Although the market may not have started last week all that bullishly, it sure as heck ended that way. In fact, the last two days may have been a little too bullish for the market's own good. The 3.6% jump between last Wednesday's close and last Friday's close was enough to mean a 1.7% gain for the week… technically, the third winning week in a row (though the only one that was decisively strong). Problem: The big surge may be inviting profit-takers to bail out while they can since stocks didn't leave themselves any likely room to keep rolling straight-away.
We'll show you the market's exact problems - and upsides - below. First, however, let's take a look at last week's and this week's key economic numbers.
It was a pretty light week last week in terms of economic data, though we'll make up for it this week - there's a ton of stuff in the lineup. We do want to run-down last week's biggies though.
* One of the big focal points last week was housing. New homes sales fell from an annual rate of 382K to 350K, while pending home sales fell 1.4%.
* Durable orders were up 1.6%, though automobiles get more than all the credit for the improvement. Without cars, durable orders actually fell 1.1%.
* Last but not least, Q2's GDP growth was only 1.5%. That was weaker than Q1's 2.0% growth, but at least better than the 1.2% growth the prod were expecting.
Everything else is on the table:
As for the coming week, we've got a ton of data to work through… far too much to look at every single piece of information. Here are the highlights we'll be waiting for.
* Tuesday: Personal income and personal spending. Both are expected to be higher for June, by 0.4% and 0.1%, respectively. That tops respective growth readings of 0.2% and 0.0% for the prior month.
* Tuesday: Case-Shiller (home price) index: Look for a 1.8% dip again, compared to a 1.9% dip in May. The rate of home-sales continues to increase, but at a proverbial price. [Note: New home-sales prices are actually on the rise.]
* Tuesday: Consumer confidence will likely fall a bit, from 62 to 61.
* Wednesday: Will payrolls grow in July following May's disastrous number? ADP will open that can of worms this week, expecting 125K new jobs to be created.
* Wednesday: Auto sales carried the weight of June's durable order growth (see above), but will that actually lead to increases in total car (unit) sales?
* Thursday: Factory orders are forecasted to be up 0.6%, following May's 0.7% increase.
* Friday: This is going to be a huge day, because of the big update on the jobs/unemployment front. The government will unveil July's official job-growth number, which should closely mirror the ADP Employment Change number from earlier in the week; economists say the government number will show 100K new jobs were created last month. That won't be enough to change the unemployment rate from 8.2%.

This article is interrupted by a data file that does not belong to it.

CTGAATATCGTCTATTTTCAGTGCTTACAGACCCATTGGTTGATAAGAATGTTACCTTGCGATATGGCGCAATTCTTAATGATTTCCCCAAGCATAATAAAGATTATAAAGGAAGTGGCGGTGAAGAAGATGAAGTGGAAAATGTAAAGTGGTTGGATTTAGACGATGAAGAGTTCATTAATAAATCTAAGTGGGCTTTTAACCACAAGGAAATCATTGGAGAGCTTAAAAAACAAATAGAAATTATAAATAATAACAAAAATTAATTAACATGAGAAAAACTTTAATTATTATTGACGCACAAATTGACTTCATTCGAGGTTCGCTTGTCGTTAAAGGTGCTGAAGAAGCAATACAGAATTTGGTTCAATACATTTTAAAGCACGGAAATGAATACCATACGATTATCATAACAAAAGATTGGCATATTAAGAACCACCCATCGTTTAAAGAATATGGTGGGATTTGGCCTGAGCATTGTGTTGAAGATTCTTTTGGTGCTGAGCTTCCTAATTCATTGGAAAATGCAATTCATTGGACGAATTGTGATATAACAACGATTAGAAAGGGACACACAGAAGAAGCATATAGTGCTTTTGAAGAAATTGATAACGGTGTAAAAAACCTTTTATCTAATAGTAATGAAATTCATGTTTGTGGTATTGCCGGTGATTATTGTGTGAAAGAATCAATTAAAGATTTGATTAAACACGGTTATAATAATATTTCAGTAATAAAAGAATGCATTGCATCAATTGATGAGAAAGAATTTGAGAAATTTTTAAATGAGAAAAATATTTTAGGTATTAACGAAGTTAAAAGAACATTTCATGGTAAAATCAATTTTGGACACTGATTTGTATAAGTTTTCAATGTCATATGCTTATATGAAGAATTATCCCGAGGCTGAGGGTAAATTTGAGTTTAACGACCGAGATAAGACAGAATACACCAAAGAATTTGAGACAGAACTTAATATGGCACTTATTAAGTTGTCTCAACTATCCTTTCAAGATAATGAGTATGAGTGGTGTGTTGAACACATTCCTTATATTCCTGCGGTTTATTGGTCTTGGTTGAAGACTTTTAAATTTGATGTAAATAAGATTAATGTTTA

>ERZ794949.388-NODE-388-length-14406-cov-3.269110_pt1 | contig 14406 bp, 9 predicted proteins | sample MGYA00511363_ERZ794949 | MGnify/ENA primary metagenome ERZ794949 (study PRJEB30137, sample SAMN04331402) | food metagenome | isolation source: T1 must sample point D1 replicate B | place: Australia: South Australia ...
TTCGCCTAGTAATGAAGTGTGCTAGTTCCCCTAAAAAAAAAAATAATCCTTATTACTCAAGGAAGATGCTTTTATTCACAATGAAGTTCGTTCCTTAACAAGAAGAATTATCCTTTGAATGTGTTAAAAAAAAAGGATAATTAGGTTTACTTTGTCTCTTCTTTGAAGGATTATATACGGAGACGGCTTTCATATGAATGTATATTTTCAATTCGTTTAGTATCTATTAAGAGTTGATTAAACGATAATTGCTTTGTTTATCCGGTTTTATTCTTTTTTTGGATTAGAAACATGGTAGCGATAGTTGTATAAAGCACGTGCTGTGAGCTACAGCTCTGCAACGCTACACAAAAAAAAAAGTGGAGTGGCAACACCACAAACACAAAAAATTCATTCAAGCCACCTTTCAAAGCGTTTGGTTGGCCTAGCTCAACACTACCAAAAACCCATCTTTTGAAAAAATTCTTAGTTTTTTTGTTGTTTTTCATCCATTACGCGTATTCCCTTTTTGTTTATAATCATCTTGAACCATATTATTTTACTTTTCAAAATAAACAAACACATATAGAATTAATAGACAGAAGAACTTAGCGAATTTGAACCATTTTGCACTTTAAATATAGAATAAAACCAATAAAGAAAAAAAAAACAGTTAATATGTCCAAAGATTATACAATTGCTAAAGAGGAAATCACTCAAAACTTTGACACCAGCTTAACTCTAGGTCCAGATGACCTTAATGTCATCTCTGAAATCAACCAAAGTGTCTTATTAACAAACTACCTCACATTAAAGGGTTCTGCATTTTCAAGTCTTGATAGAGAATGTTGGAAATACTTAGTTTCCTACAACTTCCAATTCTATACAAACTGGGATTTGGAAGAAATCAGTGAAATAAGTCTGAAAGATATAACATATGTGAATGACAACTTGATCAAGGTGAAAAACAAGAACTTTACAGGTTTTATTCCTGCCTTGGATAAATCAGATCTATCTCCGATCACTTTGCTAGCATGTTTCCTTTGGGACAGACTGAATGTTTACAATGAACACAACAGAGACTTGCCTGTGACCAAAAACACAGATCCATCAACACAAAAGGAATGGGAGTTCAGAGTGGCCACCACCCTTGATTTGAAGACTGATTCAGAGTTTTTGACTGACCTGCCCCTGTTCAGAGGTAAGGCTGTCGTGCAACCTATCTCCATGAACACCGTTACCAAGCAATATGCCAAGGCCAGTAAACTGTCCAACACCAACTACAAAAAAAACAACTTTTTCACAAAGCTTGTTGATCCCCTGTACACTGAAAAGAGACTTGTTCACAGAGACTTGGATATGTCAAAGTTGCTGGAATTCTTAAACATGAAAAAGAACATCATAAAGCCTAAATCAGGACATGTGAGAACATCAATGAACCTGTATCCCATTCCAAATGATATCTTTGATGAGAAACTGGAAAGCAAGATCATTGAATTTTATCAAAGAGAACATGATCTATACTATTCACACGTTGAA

As was noted above, a very good finish for the market last week undid a very bad start. The S&P 500's (SPY) (SPX) close at 1385.97 was 23.31 points above the prior week's close… a 1.7% improvement on the previous week's closing level. More important, the bullish volume behind the last two days of the week was the most volume we've seen - good or bad - since the June 1st plunge… the plunge that ultimately became a capitulation and the beginning of the current rally.
And that's the worry with the mirror image of the June 1st move that we saw on Thursday and Friday - a huge advance on huge volume. Like the June 1st dip, last week's rally was more than an 'extreme' move. It's the kind of action that could mean a 'blowoff' top, or the end of a big rally.
The other argument for the notion that the rally hit a wall on Friday is where it topped out… the combination of the upper 20-day and 50-day Bollinger bands, which have converged at 1385. As you can see with the chart's recent history, the upper 20-day Bollinger band has capped and repelled the last three rally attempts; why would the fourth one be any different, especially when the upper 50-day ban line is starting to lend a helping hand.
S&P 500 & CBOE Volatility Index (VIX) (VXX) - Daily
So a pullback is a foregone conclusion? No, we're not saying that. We're saying a pullback is the more likely outcome in this particular scenario. Had the market simply walked upward without exploding higher, it could have gently run up and beyond the upper Bollinger band lines. In a case like this though, it's tough for the would-be profit-takers to pass on the bird-in-the-hand.
Nevertheless, our 'guess' is a healthy retreat back to the 1332 area, where the lower 20-day Bollinger band as well as the 50-day moving average line are intersecting. The plan-B target is the 200-day moving average line at 1318.
Either way, the bigger trend is still a bullish one, and one of these times the market is going to hit those technical ceilings and move above them rather than be rejected by them (QQQ) (IWM). Now doesn't appear to be one of those times though.
Now, about earnings…
Q2 Earnings Results
The picture is still a little blurry, but with 56% of the S&P 500's companies having reported in, the picture's at least a little clearer than it was a week ago.
As it stands right now, the S&P 500's expected earnings for Q2 is still $25.42, which is actually a tad better then the $25.21 the pros were looking for at the end of June. So far, 186 (66%) of those companies have topped estimates, 61 (21%) have missed estimates, and 35 (12%) came in right on target. That's a little less impressive than the norm.
At $25.42, the market's on pace to improve its bottom line by 2.2% on a year-over-year basis.
So far, the industrial sector (XLI) (DIA) is the big winner. Its earnings are up 11.6% on a year over year basis, and 78% of its reporting stock (33 of the 42 that have posted Q2 numbers) topped estimates.